1 item from 2003
Friday, July 12
NEW YORK -- Eitan Gorlin's debut feature, which won the Grand Jury Prize for best feature film at Slamdance, presents a view of Israel that defies conventional expectations. Depicting the complicated relationship that develops between a deeply religious but questioning young rabbinical student and a 19-year-old Russian prostitute, "The Holy Land" delivers an interesting portrayal of the conflict between religion and secularism.
The film's central character is Mendy (Oren Rehany), who is given a startling recommendation to cure his restlessness by his teaching rabbi. The rabbi, alarmed over Mendy's choice of reading material -- he's currently devouring "Siddhartha" -- advises him to visit a prostitute, preferably a gentile one, to get it out of his system.
Taking his advice, Mendy visits a strip bar in Tel Aviv, where he becomes immediately smitten with the beautiful Sasha (Tchelet Semel) after she provides a full-body (but never completed) massage. Abandoning his Torah studies, Mendy gets a job working as a bartender at Mike's Place, run by an emotionally volatile former war photographer (Saul Stein). There, he comes into contact with a variety of colorful characters, including a genial Arab smuggler (Albert Illuz) and an American-born settler, dubbed the Exterminator, who never lets go of his M-16 rifle. All the while, Mendy is obsessively pursuing the object of his romantic fervor, who's rather discomfited by this strange young man's attentions.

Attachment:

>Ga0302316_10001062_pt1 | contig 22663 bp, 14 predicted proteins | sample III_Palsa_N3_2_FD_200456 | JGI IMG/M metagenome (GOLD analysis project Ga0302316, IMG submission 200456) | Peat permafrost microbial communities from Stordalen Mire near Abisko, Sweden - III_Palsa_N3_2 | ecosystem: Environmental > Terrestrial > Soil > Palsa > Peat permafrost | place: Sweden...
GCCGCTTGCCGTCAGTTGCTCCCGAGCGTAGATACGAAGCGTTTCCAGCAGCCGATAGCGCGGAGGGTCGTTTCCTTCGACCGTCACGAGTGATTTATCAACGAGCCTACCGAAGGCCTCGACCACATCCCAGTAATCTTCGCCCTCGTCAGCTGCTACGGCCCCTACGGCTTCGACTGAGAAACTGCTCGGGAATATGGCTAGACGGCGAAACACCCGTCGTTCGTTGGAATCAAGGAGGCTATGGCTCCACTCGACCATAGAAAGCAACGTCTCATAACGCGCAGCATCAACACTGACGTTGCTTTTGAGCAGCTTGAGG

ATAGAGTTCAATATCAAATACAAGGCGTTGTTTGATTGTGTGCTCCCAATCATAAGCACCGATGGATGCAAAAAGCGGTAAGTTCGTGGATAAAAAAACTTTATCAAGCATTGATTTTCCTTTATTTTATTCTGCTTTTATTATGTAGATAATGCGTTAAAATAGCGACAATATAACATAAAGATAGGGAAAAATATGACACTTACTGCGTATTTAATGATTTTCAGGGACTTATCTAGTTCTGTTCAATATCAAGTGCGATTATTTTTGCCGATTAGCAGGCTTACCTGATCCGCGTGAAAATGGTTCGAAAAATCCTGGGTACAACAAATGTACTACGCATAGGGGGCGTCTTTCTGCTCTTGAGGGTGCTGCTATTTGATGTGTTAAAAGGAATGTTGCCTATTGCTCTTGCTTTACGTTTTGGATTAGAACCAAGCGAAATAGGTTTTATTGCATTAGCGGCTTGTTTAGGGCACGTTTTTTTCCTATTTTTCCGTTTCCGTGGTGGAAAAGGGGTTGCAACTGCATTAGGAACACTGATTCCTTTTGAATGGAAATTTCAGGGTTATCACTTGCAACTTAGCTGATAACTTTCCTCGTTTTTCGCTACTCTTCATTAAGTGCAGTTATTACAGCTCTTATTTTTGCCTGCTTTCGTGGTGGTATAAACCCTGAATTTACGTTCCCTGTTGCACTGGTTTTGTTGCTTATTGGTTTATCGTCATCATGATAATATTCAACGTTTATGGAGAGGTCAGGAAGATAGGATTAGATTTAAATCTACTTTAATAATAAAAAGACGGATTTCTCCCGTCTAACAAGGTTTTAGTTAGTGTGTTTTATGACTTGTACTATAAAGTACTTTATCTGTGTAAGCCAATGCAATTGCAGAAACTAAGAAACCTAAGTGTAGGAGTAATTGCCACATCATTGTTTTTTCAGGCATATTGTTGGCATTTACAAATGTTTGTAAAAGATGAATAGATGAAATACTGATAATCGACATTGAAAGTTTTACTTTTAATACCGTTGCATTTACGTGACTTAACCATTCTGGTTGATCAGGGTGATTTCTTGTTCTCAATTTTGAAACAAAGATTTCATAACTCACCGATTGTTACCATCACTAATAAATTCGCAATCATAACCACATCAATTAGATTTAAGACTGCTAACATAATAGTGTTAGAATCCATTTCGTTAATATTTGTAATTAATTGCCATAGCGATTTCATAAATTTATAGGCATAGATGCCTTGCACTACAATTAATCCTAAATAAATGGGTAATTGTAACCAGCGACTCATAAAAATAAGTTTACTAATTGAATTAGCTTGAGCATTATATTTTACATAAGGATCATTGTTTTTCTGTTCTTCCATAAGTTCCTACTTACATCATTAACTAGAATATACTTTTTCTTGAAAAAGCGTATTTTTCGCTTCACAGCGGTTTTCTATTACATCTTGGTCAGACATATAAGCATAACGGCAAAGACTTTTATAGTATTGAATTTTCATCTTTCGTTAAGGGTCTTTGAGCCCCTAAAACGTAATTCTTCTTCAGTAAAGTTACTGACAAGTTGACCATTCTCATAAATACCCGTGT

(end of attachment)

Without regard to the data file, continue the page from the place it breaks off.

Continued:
The relationship slowly blossoms, signified by such incidents as the one in which Sasha impulsively shears off Mendy's laboriously grown earlocks. But when Mendy's new friends get him involved in a smuggling scheme, and Sasha impulsively agrees to marry him and move to America, he begins to question their motives.
While director-screenwriter Gorlin occasionally allows the story to meander with little dramatic effect, he also provides a richly detailed sense of both place and character that infuses the film with a subtle truthfulness. The central relationship is depicted with an ambiguity and complexity that defies easy categorization, with the characters revealing unexpected and surprising depths. Equally effective is the depiction of a violence-torn Israel, populated by wildly divergent types operating under their own desperate agendas. While the film's ending seems a bit tacked on and out of place with what comes before it, it also could be argued that it's all too reflective of current realities.
The Holy Land
Director-screenwriter: Eitan Gorlin
Producers: Udi Yerushalmi, Ran Bogin
Executive producers: Isil Bagdadi, Michael Sergio
Co-executive producer: Saul Stein
Director of photography: Nils Kenaston
Editors: Yair Elazar, Josh Apter
Music: Chris Cunningham
Production designer: Carl Stensel
Mendy: Oren Rehany
Sasha: Tchelet Semel
Mike: Saul Stein
The Exterminator: Arie Moskuna
Razi: Albert Illuz
Running time -- 96 minutes
No MPAA rating »
1 item from 2003
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